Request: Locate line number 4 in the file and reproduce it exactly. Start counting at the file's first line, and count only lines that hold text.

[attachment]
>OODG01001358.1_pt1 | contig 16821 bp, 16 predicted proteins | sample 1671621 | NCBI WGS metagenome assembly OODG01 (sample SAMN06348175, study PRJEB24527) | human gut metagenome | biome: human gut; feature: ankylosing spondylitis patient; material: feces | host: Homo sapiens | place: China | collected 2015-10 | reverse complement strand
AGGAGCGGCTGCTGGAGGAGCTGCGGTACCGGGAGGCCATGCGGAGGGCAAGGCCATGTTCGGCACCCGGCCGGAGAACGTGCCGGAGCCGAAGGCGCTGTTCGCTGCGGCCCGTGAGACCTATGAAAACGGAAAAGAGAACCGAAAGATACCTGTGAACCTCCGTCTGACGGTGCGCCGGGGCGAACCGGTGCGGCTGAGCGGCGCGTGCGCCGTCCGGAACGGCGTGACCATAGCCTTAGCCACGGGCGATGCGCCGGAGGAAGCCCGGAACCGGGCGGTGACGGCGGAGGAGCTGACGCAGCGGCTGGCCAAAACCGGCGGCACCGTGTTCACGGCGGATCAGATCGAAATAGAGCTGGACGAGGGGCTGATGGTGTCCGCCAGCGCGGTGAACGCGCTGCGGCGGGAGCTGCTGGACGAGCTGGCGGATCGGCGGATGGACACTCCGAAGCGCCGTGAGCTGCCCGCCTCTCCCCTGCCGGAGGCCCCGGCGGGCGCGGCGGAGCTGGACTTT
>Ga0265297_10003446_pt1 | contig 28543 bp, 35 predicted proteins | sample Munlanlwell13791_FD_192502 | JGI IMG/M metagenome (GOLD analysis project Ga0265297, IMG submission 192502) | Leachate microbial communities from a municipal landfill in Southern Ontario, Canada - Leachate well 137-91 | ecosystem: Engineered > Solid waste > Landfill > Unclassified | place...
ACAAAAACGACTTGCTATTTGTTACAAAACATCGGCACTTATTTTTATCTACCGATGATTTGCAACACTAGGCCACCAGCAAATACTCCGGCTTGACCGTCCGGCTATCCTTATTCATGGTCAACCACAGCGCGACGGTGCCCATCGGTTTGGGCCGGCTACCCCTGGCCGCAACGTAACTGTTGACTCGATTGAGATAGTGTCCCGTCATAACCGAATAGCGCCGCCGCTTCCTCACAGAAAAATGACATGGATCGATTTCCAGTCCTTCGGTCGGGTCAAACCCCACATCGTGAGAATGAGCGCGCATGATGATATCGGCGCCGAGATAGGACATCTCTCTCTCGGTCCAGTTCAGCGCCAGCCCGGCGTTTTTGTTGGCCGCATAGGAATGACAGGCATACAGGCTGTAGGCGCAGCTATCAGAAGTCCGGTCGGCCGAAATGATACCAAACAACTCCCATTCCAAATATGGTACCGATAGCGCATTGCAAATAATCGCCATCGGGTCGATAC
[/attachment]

ACAAAAACGACTTGCTATTTGTTACAAAACATCGGCACTTATTTTTATCTACCGATGATTTGCAACACTAGGCCACCAGCAAATACTCCGGCTTGACCGTCCGGCTATCCTTATTCATGGTCAACCACAGCGCGACGGTGCCCATCGGTTTGGGCCGGCTACCCCTGGCCGCAACGTAACTGTTGACTCGATTGAGATAGTGTCCCGTCATAACCGAATAGCGCCGCCGCTTCCTCACAGAAAAATGACATGGATCGATTTCCAGTCCTTCGGTCGGGTCAAACCCCACATCGTGAGAATGAGCGCGCATGATGATATCGGCGCCGAGATAGGACATCTCTCTCTCGGTCCAGTTCAGCGCCAGCCCGGCGTTTTTGTTGGCCGCATAGGAATGACAGGCATACAGGCTGTAGGCGCAGCTATCAGAAGTCCGGTCGGCCGAAATGATACCAAACAACTCCCATTCCAAATATGGTACCGATAGCGCATTGCAAATAATCGCCATCGGGTCGATAC